Lions and Tigers and Bears, Oh My: How Humans Destroy Animal Habitats

Human beings are supposed to coexist with the earth’s other inhabitants. As the most intelligent species, it’s our job to protect other animals around us. However, as we’ve recently seen in the case of P-22, humans often destroy animal habitats to the point where our wild neighbors have no place left to go.

As Angelenos mourn the death of P-22 (who was recently euthanized), one can’t help but wonder, could anything have been done differently? How do we prevent incidents like this the next time? How do we solve problems like animals invading our territory, and humans invading theirs?

Humans as the Invasive Species

Human beings are capable of doing terrible things but we’re also the ones who can make a positive difference on earth and the nature that surrounds us— this includes not only trees and plants but also the beautiful animals that live with us. There’s a possibility that humans and animals can coexist, but we should also make an effort to help animals have a sustainable environment for themselves.

We, humans, have colonized the entire world. Besides Antarctica, you can find human beings on every continent. We not only settled on practically earth’s entire land area, we can also find men and women sailing the seas and flying airplanes up on the horizon— we’ve conquered so many areas to the point of overpopulation. Unfortunately, there are negative consequences of this.

Here are a few.


We’re not the only ones who need to have a place to call home. Other wildlife need their space on earth too. But since the human population keeps growing, more land needs to be settled in. These land areas humans choose to occupy are what other animals call home.

When we take over the land that’s meant for the animals, we tend to get territorial and call them the invasive ones even though it was theirs, to begin with. Humans destroy animal habitats and their inhabitants when we feel threatened and preyed on when it’s us who can sometimes be predators.


Overpopulation makes humans resort to hunting for more food. As a result, there becomes an imbalance in the ecosystem. Some of the animals we hunt are other animals’ food, too. When we hunt excessive amounts of prey, their natural predators are left with almost none. For them to find food, these animals look for prey in territories that are already ours.


As omnivores, we’re predisposed to consuming vegetables. However, when we harvest too much of it and we don’t plant enough replacement to our yield, we leave herbivores hungry for fruits and greens; some of these herbivores are also predators’ food. When a prey runs out of food to eat, they either migrate or starve to death— and so do the animals above their food chain. Hence, why there are incidents where bears, tigers, and lions scavenge in human-populated areas.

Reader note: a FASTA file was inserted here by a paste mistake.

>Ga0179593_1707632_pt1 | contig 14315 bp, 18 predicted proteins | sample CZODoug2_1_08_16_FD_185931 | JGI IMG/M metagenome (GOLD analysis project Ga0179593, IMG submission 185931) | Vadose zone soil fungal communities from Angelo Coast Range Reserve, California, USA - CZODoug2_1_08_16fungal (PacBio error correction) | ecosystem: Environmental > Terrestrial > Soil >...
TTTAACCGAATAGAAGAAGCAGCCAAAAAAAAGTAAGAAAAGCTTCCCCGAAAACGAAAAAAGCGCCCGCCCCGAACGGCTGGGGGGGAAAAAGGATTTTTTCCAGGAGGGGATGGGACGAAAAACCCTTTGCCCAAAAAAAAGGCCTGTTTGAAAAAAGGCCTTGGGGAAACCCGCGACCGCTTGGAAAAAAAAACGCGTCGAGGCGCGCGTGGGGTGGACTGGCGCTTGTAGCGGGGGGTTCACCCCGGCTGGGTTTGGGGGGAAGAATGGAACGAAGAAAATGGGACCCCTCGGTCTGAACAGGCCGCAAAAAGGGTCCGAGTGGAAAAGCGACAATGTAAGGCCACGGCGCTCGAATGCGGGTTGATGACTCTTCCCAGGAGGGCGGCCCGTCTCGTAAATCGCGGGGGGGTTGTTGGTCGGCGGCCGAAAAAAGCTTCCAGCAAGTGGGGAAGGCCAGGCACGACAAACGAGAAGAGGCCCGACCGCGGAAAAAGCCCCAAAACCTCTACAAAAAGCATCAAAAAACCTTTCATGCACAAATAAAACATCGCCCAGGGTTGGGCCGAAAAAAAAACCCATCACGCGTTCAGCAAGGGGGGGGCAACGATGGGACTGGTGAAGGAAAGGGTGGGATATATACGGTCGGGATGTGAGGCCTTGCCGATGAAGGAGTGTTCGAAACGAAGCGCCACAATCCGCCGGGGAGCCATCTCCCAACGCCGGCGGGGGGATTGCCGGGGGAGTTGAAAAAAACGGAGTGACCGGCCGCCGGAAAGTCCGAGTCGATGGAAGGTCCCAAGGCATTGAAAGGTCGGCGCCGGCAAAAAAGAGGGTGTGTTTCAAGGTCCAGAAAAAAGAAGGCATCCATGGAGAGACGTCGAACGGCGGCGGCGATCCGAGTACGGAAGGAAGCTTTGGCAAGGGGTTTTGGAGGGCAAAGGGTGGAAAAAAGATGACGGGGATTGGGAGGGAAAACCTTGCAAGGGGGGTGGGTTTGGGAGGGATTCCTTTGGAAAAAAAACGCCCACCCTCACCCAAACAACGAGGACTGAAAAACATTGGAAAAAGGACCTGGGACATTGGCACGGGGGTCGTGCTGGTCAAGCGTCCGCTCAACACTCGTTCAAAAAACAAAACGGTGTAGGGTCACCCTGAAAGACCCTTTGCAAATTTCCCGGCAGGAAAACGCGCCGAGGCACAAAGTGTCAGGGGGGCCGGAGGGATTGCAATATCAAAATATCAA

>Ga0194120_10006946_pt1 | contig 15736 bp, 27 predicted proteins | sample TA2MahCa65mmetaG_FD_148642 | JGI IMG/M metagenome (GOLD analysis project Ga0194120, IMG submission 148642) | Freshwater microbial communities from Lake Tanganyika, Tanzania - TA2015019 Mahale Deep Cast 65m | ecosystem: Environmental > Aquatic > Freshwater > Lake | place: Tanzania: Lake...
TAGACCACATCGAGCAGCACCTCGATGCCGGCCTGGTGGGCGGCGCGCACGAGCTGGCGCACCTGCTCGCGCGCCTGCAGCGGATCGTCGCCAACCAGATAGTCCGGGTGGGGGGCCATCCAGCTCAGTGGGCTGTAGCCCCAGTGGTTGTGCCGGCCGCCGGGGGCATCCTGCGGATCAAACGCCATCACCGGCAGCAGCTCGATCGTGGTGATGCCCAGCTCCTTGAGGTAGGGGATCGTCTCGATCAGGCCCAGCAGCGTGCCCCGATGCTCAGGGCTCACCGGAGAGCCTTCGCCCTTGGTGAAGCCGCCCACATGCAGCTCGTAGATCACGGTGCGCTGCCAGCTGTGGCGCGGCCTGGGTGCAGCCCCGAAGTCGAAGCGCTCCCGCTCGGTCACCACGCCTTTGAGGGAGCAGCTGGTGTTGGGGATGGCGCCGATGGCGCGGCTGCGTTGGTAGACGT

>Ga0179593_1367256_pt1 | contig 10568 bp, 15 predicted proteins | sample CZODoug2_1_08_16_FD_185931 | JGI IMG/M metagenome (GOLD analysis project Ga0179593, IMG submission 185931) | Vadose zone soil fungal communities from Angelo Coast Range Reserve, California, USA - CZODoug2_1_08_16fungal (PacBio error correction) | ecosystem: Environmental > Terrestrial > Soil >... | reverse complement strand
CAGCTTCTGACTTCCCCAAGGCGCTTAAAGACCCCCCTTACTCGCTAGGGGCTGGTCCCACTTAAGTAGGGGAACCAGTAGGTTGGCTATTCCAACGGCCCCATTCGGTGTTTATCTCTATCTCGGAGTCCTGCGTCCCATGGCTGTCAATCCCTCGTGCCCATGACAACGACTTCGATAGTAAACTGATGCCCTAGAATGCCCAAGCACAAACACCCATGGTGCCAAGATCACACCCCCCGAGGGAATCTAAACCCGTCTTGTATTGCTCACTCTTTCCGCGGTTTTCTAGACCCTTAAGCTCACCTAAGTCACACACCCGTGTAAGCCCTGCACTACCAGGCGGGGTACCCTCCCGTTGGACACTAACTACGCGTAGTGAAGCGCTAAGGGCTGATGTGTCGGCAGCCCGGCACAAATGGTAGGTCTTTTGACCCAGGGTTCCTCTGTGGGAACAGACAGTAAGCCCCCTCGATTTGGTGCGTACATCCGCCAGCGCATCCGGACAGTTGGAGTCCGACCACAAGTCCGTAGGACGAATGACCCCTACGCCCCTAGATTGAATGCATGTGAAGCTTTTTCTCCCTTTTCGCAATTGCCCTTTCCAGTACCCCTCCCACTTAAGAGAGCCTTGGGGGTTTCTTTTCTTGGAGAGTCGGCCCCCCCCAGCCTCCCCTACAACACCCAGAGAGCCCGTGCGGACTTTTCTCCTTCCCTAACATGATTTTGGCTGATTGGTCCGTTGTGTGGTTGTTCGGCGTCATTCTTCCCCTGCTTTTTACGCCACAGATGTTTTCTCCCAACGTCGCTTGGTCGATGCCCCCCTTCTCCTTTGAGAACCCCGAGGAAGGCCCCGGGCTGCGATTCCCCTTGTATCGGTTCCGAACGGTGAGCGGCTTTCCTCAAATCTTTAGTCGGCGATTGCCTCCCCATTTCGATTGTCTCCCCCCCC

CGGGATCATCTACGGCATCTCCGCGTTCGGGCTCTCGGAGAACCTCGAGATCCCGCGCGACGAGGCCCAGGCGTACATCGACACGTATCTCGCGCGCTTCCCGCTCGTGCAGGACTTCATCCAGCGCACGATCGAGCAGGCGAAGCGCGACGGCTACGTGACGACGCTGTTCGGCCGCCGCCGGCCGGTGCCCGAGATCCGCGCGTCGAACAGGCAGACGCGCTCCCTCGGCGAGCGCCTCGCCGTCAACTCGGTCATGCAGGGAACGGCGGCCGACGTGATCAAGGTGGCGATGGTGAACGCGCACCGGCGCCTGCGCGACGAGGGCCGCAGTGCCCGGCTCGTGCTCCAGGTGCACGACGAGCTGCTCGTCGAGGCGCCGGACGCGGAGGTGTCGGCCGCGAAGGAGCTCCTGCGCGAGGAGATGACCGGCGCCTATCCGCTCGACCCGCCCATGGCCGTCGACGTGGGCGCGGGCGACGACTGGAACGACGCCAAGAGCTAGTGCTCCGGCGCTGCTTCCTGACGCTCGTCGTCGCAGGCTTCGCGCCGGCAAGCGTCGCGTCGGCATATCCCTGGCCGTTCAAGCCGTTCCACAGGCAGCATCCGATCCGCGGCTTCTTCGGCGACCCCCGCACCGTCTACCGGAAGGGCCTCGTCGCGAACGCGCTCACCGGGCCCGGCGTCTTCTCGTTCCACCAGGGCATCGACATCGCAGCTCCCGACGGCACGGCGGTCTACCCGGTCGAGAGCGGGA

The Importance of Protecting the Ecosystem

Whenever humans destroy animal habitats, it creates an imbalance in the ecosystem. Ending an animal’s life for non-food purposes means that’s one less food for an animal that naturally hunts those prey or predators. Excessive harvesting or chopping off too many trees also means there’s less food for the herbivores.

We all know the importance of plants and trees here on earth and we often discuss how we need those to survive— but it’s not just us humans who can benefit from these natural aids— wildlife animals, too, need them for food; these said animals are also food for the predators that occasionally end up in our neighborhoods.

If we value the importance of what nature has to offer and make a conscious effort to take care of it not just for us, and for the animals as well, we minimize the possibility of intimidating animals invading our enclave.


Because humans destroy animal habitats, it’s important that we give them their own comfortable dwelling. Creating a wildlife crossing inspired by P-22 on the 101 Freeway, Brenda Rees in Los Angeles is a beautiful way to honor the mountain lion, and to remind us that we share the world with majestic creatures we can help protect.

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